May Resolutions Review

Hey B.

Let’s see… a little check up on my resolutions and how they’re going… ?


Week One Jan 3-9 : No more sodas. (I feel like this is super reasonable. I love tea and everything else just as much if not more.)

HAH. I think I succeeded on this one, but it didn’t last long. *sips her Dr. Pepper*  Maybe I should get back to work on this one.


Week Two Jan 10-16: No more candy. (This will be so difficult at work.)

You know, this one stuck. I don’t eat candy, really. I am chewing gum lately to trick my brain when I get anxiety, but that’s about it.


Week Three Jan 17-23: 6 of 7 days, cut out fast food. (This includes breakfast. Oh, that will be so difficult. I am going to practice Week One and Two.)

HAHAHAHAHAHA…. I really need to fix this. I mean, to be fair, since I bought my lunchbox, I have been having mainly sandwiches and water. But, for breakfast, ugh. I still swing by Chikfila and throw away my money. Not only is it not good for me, but it kills my bank account. (More on Finances later.)


Week Four Jane 24-30: Pescetarian again. (Only Fish and Poultry for the meats.)

For the most part, I have done this, though I admit to having Black Forest Ham on my sandwiches. RIP.




New goals for this month? Let’s see.

For the first time, ever, Matthew and I are trying Envelopes as a way to manage money. It’s been pretty great so far because we physically see the money we have and don’t have before we make financial decisions. This is only week one, but it’s already made me that much more conscious, so I’m hoping this one sticks.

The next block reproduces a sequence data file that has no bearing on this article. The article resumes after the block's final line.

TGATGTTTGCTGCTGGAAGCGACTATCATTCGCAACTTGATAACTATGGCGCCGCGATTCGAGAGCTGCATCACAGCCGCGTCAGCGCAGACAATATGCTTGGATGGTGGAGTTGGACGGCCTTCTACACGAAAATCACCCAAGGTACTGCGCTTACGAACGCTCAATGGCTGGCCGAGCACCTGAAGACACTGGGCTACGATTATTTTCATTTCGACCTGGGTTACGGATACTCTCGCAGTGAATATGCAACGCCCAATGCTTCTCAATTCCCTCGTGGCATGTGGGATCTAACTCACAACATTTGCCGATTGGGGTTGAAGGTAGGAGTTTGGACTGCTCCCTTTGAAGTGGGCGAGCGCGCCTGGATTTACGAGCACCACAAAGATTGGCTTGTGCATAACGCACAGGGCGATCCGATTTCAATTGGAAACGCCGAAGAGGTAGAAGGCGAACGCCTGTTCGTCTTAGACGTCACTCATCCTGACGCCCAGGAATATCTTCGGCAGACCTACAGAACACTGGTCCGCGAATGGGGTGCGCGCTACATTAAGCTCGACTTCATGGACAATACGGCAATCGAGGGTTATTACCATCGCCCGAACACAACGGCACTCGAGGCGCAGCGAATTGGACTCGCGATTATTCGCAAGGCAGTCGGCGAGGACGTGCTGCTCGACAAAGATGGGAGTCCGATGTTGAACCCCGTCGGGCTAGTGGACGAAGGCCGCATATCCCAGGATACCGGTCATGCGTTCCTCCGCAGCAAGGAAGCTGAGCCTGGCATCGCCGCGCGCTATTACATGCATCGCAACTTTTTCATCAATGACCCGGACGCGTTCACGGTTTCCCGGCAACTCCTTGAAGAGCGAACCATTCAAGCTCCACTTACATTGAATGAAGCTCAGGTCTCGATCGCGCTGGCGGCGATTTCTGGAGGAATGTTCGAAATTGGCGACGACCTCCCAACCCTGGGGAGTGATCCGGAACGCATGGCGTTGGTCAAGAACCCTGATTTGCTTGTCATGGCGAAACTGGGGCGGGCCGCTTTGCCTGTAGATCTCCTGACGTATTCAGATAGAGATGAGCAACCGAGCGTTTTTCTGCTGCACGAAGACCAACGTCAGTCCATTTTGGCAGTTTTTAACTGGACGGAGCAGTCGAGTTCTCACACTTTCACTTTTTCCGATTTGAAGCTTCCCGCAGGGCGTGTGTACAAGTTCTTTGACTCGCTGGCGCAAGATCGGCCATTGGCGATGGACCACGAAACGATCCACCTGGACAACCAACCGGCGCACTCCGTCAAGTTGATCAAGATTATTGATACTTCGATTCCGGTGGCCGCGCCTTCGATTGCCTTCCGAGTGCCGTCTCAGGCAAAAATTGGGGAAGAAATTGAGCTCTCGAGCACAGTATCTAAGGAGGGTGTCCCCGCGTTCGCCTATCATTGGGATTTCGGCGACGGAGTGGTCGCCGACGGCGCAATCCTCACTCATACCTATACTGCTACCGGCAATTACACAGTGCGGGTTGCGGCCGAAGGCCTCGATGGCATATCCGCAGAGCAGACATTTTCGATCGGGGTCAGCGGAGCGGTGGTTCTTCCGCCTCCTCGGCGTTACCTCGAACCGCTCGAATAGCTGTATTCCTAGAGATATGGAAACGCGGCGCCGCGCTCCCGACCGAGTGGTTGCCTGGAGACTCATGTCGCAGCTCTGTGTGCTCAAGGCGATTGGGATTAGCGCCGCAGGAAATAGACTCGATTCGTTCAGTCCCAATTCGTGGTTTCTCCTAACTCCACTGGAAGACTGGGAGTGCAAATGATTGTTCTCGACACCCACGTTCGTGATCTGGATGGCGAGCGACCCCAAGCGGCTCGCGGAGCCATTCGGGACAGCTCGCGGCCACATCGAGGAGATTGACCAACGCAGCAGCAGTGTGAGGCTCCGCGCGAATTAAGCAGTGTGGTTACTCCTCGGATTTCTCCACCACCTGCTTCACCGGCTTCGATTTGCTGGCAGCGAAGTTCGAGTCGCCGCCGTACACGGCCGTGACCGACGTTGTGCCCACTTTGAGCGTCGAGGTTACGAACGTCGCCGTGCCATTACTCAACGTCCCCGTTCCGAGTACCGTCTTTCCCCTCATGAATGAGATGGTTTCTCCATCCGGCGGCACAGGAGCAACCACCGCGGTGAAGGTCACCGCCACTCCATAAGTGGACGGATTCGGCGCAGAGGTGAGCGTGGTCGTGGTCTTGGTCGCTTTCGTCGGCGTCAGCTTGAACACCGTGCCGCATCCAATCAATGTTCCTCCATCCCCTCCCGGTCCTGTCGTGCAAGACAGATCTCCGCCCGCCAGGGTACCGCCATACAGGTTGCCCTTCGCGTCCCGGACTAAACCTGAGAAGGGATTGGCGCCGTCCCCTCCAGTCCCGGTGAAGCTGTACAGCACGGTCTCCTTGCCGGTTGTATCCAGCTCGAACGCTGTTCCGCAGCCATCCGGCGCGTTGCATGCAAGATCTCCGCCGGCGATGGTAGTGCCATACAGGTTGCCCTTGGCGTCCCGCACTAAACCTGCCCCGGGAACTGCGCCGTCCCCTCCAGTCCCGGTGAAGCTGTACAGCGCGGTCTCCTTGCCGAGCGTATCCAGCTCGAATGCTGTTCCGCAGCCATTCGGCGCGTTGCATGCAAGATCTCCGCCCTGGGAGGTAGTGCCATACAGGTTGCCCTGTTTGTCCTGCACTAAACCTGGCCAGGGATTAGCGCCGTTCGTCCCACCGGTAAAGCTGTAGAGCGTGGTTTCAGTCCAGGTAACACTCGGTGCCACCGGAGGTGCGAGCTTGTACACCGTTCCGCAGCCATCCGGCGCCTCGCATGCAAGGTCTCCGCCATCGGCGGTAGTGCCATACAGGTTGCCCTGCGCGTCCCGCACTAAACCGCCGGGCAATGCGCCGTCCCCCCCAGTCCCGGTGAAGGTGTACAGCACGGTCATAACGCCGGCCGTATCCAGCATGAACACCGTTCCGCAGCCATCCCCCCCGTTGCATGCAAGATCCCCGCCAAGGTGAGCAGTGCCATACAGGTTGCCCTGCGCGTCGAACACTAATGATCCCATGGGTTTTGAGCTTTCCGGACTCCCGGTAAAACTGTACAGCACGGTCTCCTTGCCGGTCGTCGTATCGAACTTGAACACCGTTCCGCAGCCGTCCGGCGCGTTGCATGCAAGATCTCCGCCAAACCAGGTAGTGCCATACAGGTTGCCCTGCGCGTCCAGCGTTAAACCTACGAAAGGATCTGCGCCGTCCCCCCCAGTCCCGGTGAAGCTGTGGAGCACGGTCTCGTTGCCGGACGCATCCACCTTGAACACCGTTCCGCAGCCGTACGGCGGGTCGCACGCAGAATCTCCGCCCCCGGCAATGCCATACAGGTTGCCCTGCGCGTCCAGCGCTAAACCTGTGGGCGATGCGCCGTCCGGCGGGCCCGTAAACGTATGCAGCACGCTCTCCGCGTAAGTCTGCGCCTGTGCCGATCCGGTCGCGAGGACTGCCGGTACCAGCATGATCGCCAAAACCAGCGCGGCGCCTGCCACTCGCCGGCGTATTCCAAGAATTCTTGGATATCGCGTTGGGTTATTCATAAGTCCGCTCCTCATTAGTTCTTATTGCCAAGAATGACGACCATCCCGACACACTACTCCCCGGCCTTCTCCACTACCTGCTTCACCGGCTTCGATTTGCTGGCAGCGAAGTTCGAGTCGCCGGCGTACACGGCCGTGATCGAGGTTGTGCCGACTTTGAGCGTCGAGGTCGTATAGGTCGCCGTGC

gave up gaming, though this wasn’t a goal of mine. It’s a cycle, I know. I play the games for a bit and then I get off them and back to the world for a bit. This is also not out of any ‘games are bad, mmkay’ rant at all. I love games. Just like I love movies and books. Granted, the ones I play have stories that keep me interested as opposed to shooters and stuff, but oh well. It’s worked out, though. I’ve been watching movies again, tv shows I enjoy, and reading. When doing the hobby of roleplaying, I never feel like I have time to do those things, so it’s nice. It was most horrible when I lead the guild. I felt I had to live and breathe the guild, work, sleep, repeat. Thankfully, I had enough sense to still spend time with Matthew and Elijah outside of it, so nothing was truly damaged as far as my life goes. I am proud I had a handle on that and felt I was responsible. Emotionally, eventually, it took a toll but that’s neither here nor there related to time. In any case, I’m writing now. So that’s cool. 

I have been going to bed around 8-10pm more often than not during the week and in turn, been getting up earlier and feeling more energetic and just at peace. While at first, I panicked thinking OH NO MIRANDA, YOU ARE NOT BEING PRODUCTIVE WITH YOUR ONLY ‘YOU TIME’, but I was. I was choosing health. I was choosing to be well rested so I could effectively kick ass at work and stuff. I was choosing to shower in the morning before work and wake myself up proper. I was choosing to stick to a schedule. It’s fan-fucking-tastic.

In addition, I want to continue my discovery of faith. I swear, every month that goes by has felt so good. I have never felt so peaceful and healthy. I have stopped feeling like I’m a royal fuck up that’s going to die and end up in the wrong place because I didn’t dot my i’s and cross my t’s. I don’t feel like by doing things I have always done, that I am being ‘wrong’ or ‘sinning’ or not ‘good enough’. I just… Ahh. It’s so nice. I don’t like to shit on things in order to make myself feel better. (Don’t get me wrong. I’m imperfect. I still do it. But I am trying not to.) So any Christians reading this, I speak purely and truly to my own experience and life – and nothing of you and your particular stories. I hope they are wonderful, and they are what you need and breathe. You do you, boo. I’m doin’ me.